import "google/protobuf/any.proto";
import "google/protobuf/timestamp.proto";

package my.pkg;

message Request {
    string requestId = 1;
    google.protobuf.Any payload = 2;
}

message Foo {
    string data = 1;
    google.protobuf.Timestamp timestamp = 2;
}

After generating the rust structs for the above using prost-build with the above configuration, you will then be able to do the following:

use serde::{Deserialize, Serialize};
use chrono::prelude::*;

use prost_wkt_types::*;

include!(concat!(env!("OUT_DIR"), "/my.pkg.rs"));

fn main() -> Result<(), AnyError> {
    let foo_msg: Foo = Foo {
        data: "Hello World".to_string(),
        timestamp: Some(Utc::now().into()),
    };

    let mut request: Request = Request::default();
    let any = Any::try_pack(foo_msg)?;
    request.request_id = "test1".to_string();
    request.payload = Some(any);

    let json = serde_json::to_string_pretty(&request).expect("Failed to serialize request");

    println!("JSON:\n{}", json);

    let back: Request = serde_json::from_str(&json).expect("Failed to deserialize request");

    if let Some(payload) = back.payload {
        let unpacked: Box< dyn MessageSerde> = payload.try_unpack()?;

        let unpacked_foo: &Foo = unpacked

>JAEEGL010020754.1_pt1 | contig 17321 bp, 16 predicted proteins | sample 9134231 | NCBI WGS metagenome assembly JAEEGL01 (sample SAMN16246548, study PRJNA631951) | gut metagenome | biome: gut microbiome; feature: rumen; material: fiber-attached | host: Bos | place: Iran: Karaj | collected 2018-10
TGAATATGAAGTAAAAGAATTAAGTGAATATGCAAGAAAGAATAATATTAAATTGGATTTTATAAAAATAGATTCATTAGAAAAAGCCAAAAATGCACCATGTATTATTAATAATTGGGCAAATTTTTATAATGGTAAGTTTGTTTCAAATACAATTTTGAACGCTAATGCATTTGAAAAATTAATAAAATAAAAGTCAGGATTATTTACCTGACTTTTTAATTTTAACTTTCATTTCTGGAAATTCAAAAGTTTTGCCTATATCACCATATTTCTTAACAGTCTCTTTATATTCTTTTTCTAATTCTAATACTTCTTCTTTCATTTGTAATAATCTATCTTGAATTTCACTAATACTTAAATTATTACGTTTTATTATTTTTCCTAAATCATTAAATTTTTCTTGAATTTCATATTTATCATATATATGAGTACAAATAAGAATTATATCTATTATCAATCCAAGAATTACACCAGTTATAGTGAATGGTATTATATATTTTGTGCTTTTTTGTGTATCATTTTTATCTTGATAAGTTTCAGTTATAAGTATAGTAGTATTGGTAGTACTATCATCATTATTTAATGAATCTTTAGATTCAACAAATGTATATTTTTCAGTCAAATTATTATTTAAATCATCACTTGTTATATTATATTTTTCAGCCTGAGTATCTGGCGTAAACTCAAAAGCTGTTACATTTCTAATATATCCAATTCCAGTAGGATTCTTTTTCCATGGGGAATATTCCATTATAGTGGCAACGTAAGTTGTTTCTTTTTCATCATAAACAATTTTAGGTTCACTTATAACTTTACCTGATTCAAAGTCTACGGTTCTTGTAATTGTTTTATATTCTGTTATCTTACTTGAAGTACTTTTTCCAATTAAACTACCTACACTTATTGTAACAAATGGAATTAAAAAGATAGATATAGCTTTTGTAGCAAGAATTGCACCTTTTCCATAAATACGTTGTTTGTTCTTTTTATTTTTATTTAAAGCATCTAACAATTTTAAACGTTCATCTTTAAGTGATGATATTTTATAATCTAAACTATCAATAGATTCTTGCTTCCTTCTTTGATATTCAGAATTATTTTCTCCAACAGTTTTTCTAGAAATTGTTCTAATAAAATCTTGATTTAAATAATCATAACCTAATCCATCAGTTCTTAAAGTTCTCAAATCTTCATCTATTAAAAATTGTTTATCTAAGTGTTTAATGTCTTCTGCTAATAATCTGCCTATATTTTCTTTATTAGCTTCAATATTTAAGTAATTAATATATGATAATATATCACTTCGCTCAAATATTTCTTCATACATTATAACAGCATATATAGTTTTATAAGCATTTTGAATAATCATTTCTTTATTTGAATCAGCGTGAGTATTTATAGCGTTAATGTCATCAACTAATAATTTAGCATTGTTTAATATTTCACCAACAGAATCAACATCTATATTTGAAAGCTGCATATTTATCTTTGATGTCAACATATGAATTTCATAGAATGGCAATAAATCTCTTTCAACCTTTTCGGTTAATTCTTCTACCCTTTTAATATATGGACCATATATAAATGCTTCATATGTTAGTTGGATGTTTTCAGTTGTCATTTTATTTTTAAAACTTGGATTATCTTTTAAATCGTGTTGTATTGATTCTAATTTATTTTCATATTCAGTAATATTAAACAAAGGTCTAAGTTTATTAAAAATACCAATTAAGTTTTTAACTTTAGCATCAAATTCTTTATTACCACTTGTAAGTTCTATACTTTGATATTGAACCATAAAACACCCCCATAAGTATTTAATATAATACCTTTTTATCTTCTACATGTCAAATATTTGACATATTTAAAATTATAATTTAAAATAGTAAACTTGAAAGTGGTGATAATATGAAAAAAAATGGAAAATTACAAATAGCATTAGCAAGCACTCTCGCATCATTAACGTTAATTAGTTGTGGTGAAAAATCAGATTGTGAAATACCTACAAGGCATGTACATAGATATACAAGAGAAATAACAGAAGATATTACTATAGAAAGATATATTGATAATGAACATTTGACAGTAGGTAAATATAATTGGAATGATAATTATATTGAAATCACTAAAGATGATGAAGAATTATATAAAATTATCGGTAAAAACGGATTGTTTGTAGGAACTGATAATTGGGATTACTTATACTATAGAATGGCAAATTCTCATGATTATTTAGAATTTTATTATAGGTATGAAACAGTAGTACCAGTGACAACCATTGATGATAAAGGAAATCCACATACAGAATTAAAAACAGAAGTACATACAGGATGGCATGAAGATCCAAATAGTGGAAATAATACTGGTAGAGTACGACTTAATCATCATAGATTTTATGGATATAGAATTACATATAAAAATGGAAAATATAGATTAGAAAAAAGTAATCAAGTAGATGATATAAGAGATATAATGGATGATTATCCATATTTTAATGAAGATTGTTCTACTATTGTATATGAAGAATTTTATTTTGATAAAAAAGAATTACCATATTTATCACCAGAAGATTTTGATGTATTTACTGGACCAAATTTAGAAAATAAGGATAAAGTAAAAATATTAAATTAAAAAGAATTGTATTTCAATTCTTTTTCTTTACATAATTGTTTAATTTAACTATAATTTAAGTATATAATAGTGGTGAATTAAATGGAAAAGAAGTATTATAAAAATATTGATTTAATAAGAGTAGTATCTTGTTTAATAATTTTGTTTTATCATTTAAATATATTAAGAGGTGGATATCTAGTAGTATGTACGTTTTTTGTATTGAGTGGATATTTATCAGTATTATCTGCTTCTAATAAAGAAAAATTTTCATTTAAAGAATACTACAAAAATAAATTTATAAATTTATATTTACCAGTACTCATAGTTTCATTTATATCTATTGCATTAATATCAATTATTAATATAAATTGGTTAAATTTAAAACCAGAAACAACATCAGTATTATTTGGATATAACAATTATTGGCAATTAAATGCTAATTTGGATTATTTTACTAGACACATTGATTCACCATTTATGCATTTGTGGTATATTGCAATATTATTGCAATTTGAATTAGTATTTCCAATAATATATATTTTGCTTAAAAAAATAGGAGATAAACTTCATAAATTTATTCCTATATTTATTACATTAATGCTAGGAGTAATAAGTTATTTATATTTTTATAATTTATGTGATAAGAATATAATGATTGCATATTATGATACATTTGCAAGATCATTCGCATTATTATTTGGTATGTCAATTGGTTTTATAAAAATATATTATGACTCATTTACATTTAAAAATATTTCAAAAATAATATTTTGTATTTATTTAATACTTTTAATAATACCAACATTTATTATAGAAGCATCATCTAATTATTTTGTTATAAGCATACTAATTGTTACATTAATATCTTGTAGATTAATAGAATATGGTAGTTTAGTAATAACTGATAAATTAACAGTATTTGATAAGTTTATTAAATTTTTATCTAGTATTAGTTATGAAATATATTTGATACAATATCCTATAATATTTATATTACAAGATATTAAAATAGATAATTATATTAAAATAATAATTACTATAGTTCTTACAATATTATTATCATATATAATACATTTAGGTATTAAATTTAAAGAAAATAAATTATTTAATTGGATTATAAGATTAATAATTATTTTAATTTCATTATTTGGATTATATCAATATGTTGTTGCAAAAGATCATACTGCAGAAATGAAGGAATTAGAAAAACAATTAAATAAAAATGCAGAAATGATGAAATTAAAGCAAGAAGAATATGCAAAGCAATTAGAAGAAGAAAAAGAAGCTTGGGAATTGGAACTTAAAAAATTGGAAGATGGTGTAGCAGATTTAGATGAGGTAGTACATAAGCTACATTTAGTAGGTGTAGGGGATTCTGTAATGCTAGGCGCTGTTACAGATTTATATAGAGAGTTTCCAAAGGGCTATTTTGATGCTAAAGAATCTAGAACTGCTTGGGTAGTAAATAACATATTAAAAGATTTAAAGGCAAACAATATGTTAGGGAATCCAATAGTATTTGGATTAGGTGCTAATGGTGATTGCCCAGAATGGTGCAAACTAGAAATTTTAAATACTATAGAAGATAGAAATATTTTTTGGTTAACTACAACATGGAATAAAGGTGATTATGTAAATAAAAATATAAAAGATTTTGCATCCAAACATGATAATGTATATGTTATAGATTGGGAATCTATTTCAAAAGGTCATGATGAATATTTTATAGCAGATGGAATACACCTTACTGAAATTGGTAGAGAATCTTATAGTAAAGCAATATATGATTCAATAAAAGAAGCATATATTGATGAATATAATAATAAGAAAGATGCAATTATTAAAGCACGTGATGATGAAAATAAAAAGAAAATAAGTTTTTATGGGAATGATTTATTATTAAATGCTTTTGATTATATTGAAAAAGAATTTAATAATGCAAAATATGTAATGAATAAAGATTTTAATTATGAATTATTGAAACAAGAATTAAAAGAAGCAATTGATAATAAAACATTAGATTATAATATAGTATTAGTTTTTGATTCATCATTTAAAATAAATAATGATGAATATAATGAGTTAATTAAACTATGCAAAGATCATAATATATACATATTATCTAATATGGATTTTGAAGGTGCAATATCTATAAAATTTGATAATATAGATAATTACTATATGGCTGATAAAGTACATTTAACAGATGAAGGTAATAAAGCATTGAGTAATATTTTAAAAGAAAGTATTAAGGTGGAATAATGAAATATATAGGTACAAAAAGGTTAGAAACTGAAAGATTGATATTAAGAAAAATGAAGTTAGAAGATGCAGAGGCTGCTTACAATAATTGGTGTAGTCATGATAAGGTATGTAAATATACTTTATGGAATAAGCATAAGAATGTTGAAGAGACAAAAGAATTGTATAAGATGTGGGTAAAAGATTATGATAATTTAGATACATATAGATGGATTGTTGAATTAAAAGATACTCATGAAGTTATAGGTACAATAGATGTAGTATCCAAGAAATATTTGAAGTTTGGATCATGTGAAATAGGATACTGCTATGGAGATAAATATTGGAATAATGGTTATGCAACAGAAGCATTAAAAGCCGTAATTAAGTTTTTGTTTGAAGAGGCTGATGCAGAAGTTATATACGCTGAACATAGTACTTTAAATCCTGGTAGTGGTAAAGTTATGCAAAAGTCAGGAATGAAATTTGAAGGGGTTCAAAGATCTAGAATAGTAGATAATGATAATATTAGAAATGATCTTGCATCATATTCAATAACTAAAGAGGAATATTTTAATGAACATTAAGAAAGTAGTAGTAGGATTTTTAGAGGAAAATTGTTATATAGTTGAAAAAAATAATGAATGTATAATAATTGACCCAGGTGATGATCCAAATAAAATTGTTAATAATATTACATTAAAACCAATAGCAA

.downcast_ref::<Foo>()
            .expect("Failed to downcast payload to Foo");

        println!("Unpacked: {:?}", unpacked_foo);
    }
}

The above will generate the following stdout:

JSON:
{
  "requestId": "test1",
  "payload": {
    "@type": "type.googleapis.com/my.pkg.Foo",
    "data": "Hello World",
    "timestamp": "2020-05-25T12:19:57.755998Z"
  }
}
Unpacked: Foo { data: "Hello World", timestamp: Some(Timestamp { seconds: 1590409197, nanos: 755998000 }) }

Notice that the request message is properly serialized to JSON as per the protobuf specification, and that it can be deserialized as well.

See the example sub-project for a fully functioning example.

Known Problems

oneOf types

The way prost-build generates the oneOf type is to place it in a sub module, for example:

message SomeOne {
  oneof body {
    string some_string = 1;
    bool some_bool = 2;
    float some_float = 3;
  }
}

is converted to rust as follows:

#[derive(Serialize, Deserialize)]
#[derive(Clone, PartialEq, ::prost::Message)]
#[prost(package="my.pkg")]
pub struct SomeOne {
    #[prost(oneof="some_one::Body", tags="1, 2, 3")]
    pub body: ::core::option::Option<some_one::Body>,
}
/// Nested message and enum types in `SomeOne`.
pub mod some_one {
    #[derive(Serialize, Deserialize)]
    #[derive(Clone, PartialEq, ::prost::Oneof)]
    pub enum Body {
        #[prost(string, tag="1")]
        SomeString(::prost::alloc::string::String),
        #[prost(bool, tag="2")]
        SomeBool(bool),
        #[prost(float, tag="3")]